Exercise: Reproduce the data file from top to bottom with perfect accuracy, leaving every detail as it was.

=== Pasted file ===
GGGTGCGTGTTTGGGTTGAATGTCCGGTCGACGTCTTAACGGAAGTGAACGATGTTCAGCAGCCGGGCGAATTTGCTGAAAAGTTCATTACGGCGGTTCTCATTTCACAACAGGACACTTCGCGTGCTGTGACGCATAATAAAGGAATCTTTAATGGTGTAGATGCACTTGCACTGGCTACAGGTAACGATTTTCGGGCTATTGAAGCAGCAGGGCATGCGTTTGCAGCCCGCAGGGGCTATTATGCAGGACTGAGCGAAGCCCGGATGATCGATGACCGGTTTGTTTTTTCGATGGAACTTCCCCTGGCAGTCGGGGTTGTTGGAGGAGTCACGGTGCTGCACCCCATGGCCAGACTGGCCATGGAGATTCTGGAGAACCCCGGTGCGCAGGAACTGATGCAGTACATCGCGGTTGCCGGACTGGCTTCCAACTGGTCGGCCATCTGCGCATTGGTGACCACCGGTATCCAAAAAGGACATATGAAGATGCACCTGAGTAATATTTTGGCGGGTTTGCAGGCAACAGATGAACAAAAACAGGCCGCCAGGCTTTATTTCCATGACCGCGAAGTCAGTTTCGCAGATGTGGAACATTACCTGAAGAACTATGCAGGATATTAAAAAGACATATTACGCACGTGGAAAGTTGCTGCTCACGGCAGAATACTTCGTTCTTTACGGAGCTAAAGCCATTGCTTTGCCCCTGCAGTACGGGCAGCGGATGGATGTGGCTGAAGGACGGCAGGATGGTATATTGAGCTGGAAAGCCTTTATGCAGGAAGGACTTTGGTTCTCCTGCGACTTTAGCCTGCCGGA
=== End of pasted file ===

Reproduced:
GGGTGCGTGTTTGGGTTGAATGTCCGGTCGACGTCTTAACGGAAGTGAACGATGTTCAGCAGCCGGGCGAATTTGCTGAAAAGTTCATTACGGCGGTTCTCATTTCACAACAGGACACTTCGCGTGCTGTGACGCATAATAAAGGAATCTTTAATGGTGTAGATGCACTTGCACTGGCTACAGGTAACGATTTTCGGGCTATTGAAGCAGCAGGGCATGCGTTTGCAGCCCGCAGGGGCTATTATGCAGGACTGAGCGAAGCCCGGATGATCGATGACCGGTTTGTTTTTTCGATGGAACTTCCCCTGGCAGTCGGGGTTGTTGGAGGAGTCACGGTGCTGCACCCCATGGCCAGACTGGCCATGGAGATTCTGGAGAACCCCGGTGCGCAGGAACTGATGCAGTACATCGCGGTTGCCGGACTGGCTTCCAACTGGTCGGCCATCTGCGCATTGGTGACCACCGGTATCCAAAAAGGACATATGAAGATGCACCTGAGTAATATTTTGGCGGGTTTGCAGGCAACAGATGAACAAAAACAGGCCGCCAGGCTTTATTTCCATGACCGCGAAGTCAGTTTCGCAGATGTGGAACATTACCTGAAGAACTATGCAGGATATTAAAAAGACATATTACGCACGTGGAAAGTTGCTGCTCACGGCAGAATACTTCGTTCTTTACGGAGCTAAAGCCATTGCTTTGCCCCTGCAGTACGGGCAGCGGATGGATGTGGCTGAAGGACGGCAGGATGGTATATTGAGCTGGAAAGCCTTTATGCAGGAAGGACTTTGGTTCTCCTGCGACTTTAGCCTGCCGGA